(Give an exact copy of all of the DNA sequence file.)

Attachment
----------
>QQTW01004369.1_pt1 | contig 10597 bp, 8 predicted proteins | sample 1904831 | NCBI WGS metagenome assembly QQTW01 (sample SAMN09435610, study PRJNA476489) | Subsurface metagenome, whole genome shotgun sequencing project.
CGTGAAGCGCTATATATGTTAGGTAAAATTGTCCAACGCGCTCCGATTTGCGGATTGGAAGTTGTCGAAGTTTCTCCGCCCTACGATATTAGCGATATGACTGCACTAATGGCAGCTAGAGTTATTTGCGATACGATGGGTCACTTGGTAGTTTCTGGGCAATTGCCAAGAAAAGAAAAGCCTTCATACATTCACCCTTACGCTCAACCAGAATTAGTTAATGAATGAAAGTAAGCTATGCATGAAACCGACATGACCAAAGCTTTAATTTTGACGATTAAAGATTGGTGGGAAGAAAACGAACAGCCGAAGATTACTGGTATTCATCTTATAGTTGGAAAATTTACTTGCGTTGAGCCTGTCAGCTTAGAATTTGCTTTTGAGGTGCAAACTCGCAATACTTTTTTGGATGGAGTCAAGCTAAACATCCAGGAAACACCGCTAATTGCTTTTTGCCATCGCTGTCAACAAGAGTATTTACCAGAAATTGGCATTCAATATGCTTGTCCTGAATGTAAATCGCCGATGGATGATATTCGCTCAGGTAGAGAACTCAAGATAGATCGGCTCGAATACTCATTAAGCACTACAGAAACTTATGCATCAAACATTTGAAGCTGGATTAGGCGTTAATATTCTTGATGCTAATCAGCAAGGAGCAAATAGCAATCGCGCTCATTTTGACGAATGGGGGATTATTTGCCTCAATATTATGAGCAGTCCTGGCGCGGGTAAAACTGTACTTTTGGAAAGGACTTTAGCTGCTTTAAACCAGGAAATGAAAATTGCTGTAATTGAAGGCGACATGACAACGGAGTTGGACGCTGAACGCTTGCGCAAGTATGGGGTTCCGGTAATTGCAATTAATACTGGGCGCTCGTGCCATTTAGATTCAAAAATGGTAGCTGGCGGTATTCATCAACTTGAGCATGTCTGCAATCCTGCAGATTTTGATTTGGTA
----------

>QQTW01004369.1_pt1 | contig 10597 bp, 8 predicted proteins | sample 1904831 | NCBI WGS metagenome assembly QQTW01 (sample SAMN09435610, study PRJNA476489) | Subsurface metagenome, whole genome shotgun sequencing project.
CGTGAAGCGCTATATATGTTAGGTAAAATTGTCCAACGCGCTCCGATTTGCGGATTGGAAGTTGTCGAAGTTTCTCCGCCCTACGATATTAGCGATATGACTGCACTAATGGCAGCTAGAGTTATTTGCGATACGATGGGTCACTTGGTAGTTTCTGGGCAATTGCCAAGAAAAGAAAAGCCTTCATACATTCACCCTTACGCTCAACCAGAATTAGTTAATGAATGAAAGTAAGCTATGCATGAAACCGACATGACCAAAGCTTTAATTTTGACGATTAAAGATTGGTGGGAAGAAAACGAACAGCCGAAGATTACTGGTATTCATCTTATAGTTGGAAAATTTACTTGCGTTGAGCCTGTCAGCTTAGAATTTGCTTTTGAGGTGCAAACTCGCAATACTTTTTTGGATGGAGTCAAGCTAAACATCCAGGAAACACCGCTAATTGCTTTTTGCCATCGCTGTCAACAAGAGTATTTACCAGAAATTGGCATTCAATATGCTTGTCCTGAATGTAAATCGCCGATGGATGATATTCGCTCAGGTAGAGAACTCAAGATAGATCGGCTCGAATACTCATTAAGCACTACAGAAACTTATGCATCAAACATTTGAAGCTGGATTAGGCGTTAATATTCTTGATGCTAATCAGCAAGGAGCAAATAGCAATCGCGCTCATTTTGACGAATGGGGGATTATTTGCCTCAATATTATGAGCAGTCCTGGCGCGGGTAAAACTGTACTTTTGGAAAGGACTTTAGCTGCTTTAAACCAGGAAATGAAAATTGCTGTAATTGAAGGCGACATGACAACGGAGTTGGACGCTGAACGCTTGCGCAAGTATGGGGTTCCGGTAATTGCAATTAATACTGGGCGCTCGTGCCATTTAGATTCAAAAATGGTAGCTGGCGGTATTCATCAACTTGAGCATGTCTGCAATCCTGCAGATTTTGATTTGGTA